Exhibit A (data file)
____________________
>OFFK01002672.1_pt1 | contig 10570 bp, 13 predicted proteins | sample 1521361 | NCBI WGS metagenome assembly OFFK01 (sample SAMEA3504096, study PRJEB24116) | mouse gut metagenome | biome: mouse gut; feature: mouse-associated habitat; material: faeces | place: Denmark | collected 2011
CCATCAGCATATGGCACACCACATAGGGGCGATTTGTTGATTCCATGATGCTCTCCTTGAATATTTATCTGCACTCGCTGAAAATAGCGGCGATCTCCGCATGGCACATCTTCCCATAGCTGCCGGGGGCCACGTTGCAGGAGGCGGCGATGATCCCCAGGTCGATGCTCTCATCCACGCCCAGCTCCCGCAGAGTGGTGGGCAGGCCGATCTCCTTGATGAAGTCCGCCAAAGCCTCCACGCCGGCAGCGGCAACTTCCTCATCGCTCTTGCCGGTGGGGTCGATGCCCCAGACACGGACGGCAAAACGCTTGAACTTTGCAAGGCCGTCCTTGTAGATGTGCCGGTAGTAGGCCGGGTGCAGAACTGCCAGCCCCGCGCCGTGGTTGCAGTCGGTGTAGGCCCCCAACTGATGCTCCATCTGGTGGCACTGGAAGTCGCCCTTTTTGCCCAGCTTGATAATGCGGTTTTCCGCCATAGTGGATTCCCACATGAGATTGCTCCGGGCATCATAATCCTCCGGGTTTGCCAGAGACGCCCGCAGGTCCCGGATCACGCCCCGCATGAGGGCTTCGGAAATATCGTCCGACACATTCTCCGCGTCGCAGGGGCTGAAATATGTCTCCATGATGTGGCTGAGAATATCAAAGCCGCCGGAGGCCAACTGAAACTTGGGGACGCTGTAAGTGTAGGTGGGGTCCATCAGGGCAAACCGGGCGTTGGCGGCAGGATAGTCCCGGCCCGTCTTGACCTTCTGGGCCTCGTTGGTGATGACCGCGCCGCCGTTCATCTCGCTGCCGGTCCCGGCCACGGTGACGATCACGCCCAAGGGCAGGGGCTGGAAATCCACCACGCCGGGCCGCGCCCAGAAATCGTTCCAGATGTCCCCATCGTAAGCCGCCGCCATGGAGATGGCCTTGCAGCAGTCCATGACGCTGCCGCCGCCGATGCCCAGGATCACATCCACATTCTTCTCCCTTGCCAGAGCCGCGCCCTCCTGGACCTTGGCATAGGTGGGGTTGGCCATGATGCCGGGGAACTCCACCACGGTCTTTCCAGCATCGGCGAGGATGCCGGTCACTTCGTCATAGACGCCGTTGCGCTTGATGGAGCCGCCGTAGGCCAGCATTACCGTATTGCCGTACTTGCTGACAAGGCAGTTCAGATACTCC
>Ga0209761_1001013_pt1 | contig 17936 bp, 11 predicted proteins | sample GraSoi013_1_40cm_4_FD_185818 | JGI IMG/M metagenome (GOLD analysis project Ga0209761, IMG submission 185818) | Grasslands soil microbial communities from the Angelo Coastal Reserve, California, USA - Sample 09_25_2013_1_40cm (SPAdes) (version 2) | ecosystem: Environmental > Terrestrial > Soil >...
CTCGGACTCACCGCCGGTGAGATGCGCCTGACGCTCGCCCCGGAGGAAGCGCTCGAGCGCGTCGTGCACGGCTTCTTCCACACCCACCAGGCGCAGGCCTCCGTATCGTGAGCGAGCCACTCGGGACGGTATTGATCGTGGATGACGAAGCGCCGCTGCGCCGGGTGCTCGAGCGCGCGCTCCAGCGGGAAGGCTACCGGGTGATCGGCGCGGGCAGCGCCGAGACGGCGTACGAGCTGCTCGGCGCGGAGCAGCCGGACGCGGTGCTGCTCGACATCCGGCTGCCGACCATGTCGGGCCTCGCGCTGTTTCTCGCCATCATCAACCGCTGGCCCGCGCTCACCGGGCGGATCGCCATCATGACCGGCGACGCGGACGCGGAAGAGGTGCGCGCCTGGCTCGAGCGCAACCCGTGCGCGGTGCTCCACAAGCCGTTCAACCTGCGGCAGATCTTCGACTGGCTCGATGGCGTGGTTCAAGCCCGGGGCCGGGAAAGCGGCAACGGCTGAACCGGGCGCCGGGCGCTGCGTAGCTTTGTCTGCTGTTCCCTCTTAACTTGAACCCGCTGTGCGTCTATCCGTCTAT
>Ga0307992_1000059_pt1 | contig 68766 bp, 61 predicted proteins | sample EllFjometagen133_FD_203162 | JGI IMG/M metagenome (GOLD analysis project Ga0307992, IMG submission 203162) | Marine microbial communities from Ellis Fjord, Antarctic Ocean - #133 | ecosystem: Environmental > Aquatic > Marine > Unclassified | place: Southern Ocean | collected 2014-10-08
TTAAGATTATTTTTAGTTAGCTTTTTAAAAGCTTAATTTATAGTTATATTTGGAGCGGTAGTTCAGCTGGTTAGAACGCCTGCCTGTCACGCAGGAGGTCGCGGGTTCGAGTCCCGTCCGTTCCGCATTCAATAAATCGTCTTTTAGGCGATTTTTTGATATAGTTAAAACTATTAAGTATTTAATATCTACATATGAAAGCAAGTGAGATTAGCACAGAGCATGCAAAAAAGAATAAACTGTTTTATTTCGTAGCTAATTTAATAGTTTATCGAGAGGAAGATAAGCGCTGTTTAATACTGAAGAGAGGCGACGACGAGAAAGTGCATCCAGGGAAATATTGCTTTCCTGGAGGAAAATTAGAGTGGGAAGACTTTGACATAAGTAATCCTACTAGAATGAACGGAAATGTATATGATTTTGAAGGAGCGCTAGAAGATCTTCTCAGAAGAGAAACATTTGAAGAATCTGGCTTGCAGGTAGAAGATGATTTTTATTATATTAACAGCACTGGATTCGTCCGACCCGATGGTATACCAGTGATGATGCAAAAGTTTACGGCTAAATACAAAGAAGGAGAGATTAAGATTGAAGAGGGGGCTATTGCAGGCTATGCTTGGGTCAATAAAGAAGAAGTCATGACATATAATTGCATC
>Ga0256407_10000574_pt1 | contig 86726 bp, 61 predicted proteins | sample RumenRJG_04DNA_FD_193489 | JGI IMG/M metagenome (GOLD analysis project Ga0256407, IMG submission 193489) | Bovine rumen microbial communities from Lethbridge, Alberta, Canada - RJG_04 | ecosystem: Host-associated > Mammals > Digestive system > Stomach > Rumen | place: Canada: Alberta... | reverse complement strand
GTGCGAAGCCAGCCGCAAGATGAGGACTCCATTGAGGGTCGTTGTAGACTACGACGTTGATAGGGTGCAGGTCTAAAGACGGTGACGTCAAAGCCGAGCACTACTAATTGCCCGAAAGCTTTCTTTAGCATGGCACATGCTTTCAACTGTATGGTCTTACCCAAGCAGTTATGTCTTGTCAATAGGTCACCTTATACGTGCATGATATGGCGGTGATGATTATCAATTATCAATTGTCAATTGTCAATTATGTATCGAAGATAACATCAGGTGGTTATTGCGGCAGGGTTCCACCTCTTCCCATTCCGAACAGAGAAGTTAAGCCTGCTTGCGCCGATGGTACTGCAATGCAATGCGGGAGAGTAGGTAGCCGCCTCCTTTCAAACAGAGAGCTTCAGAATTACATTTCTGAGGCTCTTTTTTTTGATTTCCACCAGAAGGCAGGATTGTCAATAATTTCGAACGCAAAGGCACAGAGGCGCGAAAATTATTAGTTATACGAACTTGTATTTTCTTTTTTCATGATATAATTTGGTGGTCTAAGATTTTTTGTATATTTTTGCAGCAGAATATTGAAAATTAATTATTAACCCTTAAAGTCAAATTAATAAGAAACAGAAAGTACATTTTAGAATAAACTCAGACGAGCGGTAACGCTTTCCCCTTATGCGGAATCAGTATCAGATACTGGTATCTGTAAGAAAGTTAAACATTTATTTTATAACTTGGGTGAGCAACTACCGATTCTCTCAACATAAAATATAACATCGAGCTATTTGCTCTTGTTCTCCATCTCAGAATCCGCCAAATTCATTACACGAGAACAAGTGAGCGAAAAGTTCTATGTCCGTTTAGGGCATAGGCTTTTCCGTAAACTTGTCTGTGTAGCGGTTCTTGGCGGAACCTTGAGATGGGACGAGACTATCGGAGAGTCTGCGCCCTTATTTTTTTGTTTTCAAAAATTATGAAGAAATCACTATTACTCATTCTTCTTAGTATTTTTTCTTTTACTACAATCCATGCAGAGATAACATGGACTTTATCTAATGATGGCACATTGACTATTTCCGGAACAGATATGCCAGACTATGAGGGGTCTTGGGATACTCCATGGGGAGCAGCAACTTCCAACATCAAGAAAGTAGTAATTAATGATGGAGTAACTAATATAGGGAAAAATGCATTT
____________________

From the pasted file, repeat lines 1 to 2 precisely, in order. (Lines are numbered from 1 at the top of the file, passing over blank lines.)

>OFFK01002672.1_pt1 | contig 10570 bp, 13 predicted proteins | sample 1521361 | NCBI WGS metagenome assembly OFFK01 (sample SAMEA3504096, study PRJEB24116) | mouse gut metagenome | biome: mouse gut; feature: mouse-associated habitat; material: faeces | place: Denmark | collected 2011
CCATCAGCATATGGCACACCACATAGGGGCGATTTGTTGATTCCATGATGCTCTCCTTGAATATTTATCTGCACTCGCTGAAAATAGCGGCGATCTCCGCATGGCACATCTTCCCATAGCTGCCGGGGGCCACGTTGCAGGAGGCGGCGATGATCCCCAGGTCGATGCTCTCATCCACGCCCAGCTCCCGCAGAGTGGTGGGCAGGCCGATCTCCTTGATGAAGTCCGCCAAAGCCTCCACGCCGGCAGCGGCAACTTCCTCATCGCTCTTGCCGGTGGGGTCGATGCCCCAGACACGGACGGCAAAACGCTTGAACTTTGCAAGGCCGTCCTTGTAGATGTGCCGGTAGTAGGCCGGGTGCAGAACTGCCAGCCCCGCGCCGTGGTTGCAGTCGGTGTAGGCCCCCAACTGATGCTCCATCTGGTGGCACTGGAAGTCGCCCTTTTTGCCCAGCTTGATAATGCGGTTTTCCGCCATAGTGGATTCCCACATGAGATTGCTCCGGGCATCATAATCCTCCGGGTTTGCCAGAGACGCCCGCAGGTCCCGGATCACGCCCCGCATGAGGGCTTCGGAAATATCGTCCGACACATTCTCCGCGTCGCAGGGGCTGAAATATGTCTCCATGATGTGGCTGAGAATATCAAAGCCGCCGGAGGCCAACTGAAACTTGGGGACGCTGTAAGTGTAGGTGGGGTCCATCAGGGCAAACCGGGCGTTGGCGGCAGGATAGTCCCGGCCCGTCTTGACCTTCTGGGCCTCGTTGGTGATGACCGCGCCGCCGTTCATCTCGCTGCCGGTCCCGGCCACGGTGACGATCACGCCCAAGGGCAGGGGCTGGAAATCCACCACGCCGGGCCGCGCCCAGAAATCGTTCCAGATGTCCCCATCGTAAGCCGCCGCCATGGAGATGGCCTTGCAGCAGTCCATGACGCTGCCGCCGCCGATGCCCAGGATCACATCCACATTCTTCTCCCTTGCCAGAGCCGCGCCCTCCTGGACCTTGGCATAGGTGGGGTTGGCCATGATGCCGGGGAACTCCACCACGGTCTTTCCAGCATCGGCGAGGATGCCGGTCACTTCGTCATAGACGCCGTTGCGCTTGATGGAGCCGCCGTAGGCCAGCATTACCGTATTGCCGTACTTGCTGACAAGGCAGTTCAGATACTCC